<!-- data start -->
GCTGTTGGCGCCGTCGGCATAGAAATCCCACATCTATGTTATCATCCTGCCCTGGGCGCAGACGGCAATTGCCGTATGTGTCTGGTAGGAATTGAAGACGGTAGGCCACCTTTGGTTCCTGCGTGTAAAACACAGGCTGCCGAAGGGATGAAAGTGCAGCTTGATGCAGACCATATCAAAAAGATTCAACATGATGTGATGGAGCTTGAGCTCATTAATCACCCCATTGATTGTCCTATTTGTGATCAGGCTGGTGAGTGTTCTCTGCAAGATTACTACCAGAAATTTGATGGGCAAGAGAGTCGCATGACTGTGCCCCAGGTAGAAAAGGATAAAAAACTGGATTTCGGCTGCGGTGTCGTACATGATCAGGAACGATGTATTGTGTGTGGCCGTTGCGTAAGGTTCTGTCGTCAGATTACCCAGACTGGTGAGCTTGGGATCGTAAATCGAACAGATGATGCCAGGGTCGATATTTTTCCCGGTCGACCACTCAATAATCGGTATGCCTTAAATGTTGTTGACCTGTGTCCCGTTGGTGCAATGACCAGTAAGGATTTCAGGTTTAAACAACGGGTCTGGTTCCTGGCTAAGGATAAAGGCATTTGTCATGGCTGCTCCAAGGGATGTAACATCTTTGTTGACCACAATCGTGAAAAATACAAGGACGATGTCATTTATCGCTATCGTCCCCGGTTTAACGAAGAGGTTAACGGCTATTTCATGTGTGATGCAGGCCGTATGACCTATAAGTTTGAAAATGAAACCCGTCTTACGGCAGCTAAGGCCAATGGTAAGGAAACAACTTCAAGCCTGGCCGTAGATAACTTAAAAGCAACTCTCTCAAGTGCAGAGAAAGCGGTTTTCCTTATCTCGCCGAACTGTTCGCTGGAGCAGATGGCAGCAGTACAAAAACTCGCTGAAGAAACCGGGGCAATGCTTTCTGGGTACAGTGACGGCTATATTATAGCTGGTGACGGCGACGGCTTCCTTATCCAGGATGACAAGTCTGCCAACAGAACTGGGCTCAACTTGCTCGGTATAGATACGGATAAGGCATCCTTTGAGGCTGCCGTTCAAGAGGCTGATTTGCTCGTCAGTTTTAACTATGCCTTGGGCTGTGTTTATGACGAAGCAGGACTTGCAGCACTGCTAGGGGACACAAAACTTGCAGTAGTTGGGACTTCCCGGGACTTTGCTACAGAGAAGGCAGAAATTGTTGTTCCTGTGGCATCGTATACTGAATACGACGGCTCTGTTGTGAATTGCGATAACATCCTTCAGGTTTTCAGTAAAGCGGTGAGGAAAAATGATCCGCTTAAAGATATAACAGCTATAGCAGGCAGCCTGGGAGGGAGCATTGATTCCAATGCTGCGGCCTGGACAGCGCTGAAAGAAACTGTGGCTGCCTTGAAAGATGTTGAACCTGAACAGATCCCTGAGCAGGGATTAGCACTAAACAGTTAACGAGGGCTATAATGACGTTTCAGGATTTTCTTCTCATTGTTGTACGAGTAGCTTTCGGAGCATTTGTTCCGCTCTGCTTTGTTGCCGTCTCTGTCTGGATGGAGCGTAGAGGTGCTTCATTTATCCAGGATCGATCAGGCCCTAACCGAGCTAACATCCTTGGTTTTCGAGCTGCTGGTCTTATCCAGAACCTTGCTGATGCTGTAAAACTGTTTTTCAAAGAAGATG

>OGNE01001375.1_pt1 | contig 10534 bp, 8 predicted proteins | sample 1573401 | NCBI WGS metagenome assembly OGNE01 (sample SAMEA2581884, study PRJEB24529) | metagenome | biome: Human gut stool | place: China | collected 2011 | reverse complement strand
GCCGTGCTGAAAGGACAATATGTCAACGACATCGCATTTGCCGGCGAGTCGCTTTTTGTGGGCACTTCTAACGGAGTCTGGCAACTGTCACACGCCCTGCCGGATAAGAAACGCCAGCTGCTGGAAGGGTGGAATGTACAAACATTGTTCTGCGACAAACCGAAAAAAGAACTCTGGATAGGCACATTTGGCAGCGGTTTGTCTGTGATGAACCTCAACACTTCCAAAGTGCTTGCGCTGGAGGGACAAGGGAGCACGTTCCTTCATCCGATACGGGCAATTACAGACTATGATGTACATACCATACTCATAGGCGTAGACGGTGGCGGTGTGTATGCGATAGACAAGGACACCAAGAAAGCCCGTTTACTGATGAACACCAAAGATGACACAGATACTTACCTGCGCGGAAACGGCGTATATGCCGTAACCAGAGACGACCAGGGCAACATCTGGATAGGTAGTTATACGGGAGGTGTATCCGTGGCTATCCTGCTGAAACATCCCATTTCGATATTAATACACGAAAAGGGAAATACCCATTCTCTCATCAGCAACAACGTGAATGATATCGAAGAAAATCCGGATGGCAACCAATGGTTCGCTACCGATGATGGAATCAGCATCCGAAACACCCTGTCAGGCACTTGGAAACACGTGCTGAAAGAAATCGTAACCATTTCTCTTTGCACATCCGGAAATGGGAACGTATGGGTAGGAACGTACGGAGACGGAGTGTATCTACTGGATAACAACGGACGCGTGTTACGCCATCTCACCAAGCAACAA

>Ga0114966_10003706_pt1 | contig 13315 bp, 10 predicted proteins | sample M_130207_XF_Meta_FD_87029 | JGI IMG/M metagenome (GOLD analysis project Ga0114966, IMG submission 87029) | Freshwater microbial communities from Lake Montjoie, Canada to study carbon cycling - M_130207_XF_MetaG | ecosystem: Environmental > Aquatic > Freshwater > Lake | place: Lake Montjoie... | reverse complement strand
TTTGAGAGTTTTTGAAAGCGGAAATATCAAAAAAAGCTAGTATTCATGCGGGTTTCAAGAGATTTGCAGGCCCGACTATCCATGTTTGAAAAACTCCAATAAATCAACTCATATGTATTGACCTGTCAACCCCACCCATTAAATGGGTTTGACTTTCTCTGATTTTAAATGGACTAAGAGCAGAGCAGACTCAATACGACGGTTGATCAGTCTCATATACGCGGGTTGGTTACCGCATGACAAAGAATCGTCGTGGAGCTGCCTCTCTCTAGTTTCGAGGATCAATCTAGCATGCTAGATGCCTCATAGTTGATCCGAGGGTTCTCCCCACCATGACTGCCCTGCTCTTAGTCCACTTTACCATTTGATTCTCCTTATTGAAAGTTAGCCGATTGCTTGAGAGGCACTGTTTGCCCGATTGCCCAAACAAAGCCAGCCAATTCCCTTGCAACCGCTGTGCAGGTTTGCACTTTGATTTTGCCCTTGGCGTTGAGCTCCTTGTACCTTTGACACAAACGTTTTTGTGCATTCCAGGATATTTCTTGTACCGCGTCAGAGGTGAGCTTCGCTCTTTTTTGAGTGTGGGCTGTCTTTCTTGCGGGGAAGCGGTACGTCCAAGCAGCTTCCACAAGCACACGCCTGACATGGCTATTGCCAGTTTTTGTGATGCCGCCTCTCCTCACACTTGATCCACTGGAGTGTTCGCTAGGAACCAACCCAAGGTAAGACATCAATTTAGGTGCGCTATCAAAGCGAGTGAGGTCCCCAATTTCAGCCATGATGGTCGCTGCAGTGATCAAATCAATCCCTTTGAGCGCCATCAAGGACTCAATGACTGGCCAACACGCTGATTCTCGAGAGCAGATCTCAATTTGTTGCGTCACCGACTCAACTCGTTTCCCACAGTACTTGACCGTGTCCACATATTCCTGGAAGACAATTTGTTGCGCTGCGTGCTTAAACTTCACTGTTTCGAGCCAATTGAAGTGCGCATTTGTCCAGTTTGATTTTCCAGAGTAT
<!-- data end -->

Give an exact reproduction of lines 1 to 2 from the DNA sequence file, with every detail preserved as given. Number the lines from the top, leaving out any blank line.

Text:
GCTGTTGGCGCCGTCGGCATAGAAATCCCACATCTATGTTATCATCCTGCCCTGGGCGCAGACGGCAATTGCCGTATGTGTCTGGTAGGAATTGAAGACGGTAGGCCACCTTTGGTTCCTGCGTGTAAAACACAGGCTGCCGAAGGGATGAAAGTGCAGCTTGATGCAGACCATATCAAAAAGATTCAACATGATGTGATGGAGCTTGAGCTCATTAATCACCCCATTGATTGTCCTATTTGTGATCAGGCTGGTGAGTGTTCTCTGCAAGATTACTACCAGAAATTTGATGGGCAAGAGAGTCGCATGACTGTGCCCCAGGTAGAAAAGGATAAAAAACTGGATTTCGGCTGCGGTGTCGTACATGATCAGGAACGATGTATTGTGTGTGGCCGTTGCGTAAGGTTCTGTCGTCAGATTACCCAGACTGGTGAGCTTGGGATCGTAAATCGAACAGATGATGCCAGGGTCGATATTTTTCCCGGTCGACCACTCAATAATCGGTATGCCTTAAATGTTGTTGACCTGTGTCCCGTTGGTGCAATGACCAGTAAGGATTTCAGGTTTAAACAACGGGTCTGGTTCCTGGCTAAGGATAAAGGCATTTGTCATGGCTGCTCCAAGGGATGTAACATCTTTGTTGACCACAATCGTGAAAAATACAAGGACGATGTCATTTATCGCTATCGTCCCCGGTTTAACGAAGAGGTTAACGGCTATTTCATGTGTGATGCAGGCCGTATGACCTATAAGTTTGAAAATGAAACCCGTCTTACGGCAGCTAAGGCCAATGGTAAGGAAACAACTTCAAGCCTGGCCGTAGATAACTTAAAAGCAACTCTCTCAAGTGCAGAGAAAGCGGTTTTCCTTATCTCGCCGAACTGTTCGCTGGAGCAGATGGCAGCAGTACAAAAACTCGCTGAAGAAACCGGGGCAATGCTTTCTGGGTACAGTGACGGCTATATTATAGCTGGTGACGGCGACGGCTTCCTTATCCAGGATGACAAGTCTGCCAACAGAACTGGGCTCAACTTGCTCGGTATAGATACGGATAAGGCATCCTTTGAGGCTGCCGTTCAAGAGGCTGATTTGCTCGTCAGTTTTAACTATGCCTTGGGCTGTGTTTATGACGAAGCAGGACTTGCAGCACTGCTAGGGGACACAAAACTTGCAGTAGTTGGGACTTCCCGGGACTTTGCTACAGAGAAGGCAGAAATTGTTGTTCCTGTGGCATCGTATACTGAATACGACGGCTCTGTTGTGAATTGCGATAACATCCTTCAGGTTTTCAGTAAAGCGGTGAGGAAAAATGATCCGCTTAAAGATATAACAGCTATAGCAGGCAGCCTGGGAGGGAGCATTGATTCCAATGCTGCGGCCTGGACAGCGCTGAAAGAAACTGTGGCTGCCTTGAAAGATGTTGAACCTGAACAGATCCCTGAGCAGGGATTAGCACTAAACAGTTAACGAGGGCTATAATGACGTTTCAGGATTTTCTTCTCATTGTTGTACGAGTAGCTTTCGGAGCATTTGTTCCGCTCTGCTTTGTTGCCGTCTCTGTCTGGATGGAGCGTAGAGGTGCTTCATTTATCCAGGATCGATCAGGCCCTAACCGAGCTAACATCCTTGGTTTTCGAGCTGCTGGTCTTATCCAGAACCTTGCTGATGCTGTAAAACTGTTTTTCAAAGAAGATG

>OGNE01001375.1_pt1 | contig 10534 bp, 8 predicted proteins | sample 1573401 | NCBI WGS metagenome assembly OGNE01 (sample SAMEA2581884, study PRJEB24529) | metagenome | biome: Human gut stool | place: China | collected 2011 | reverse complement strand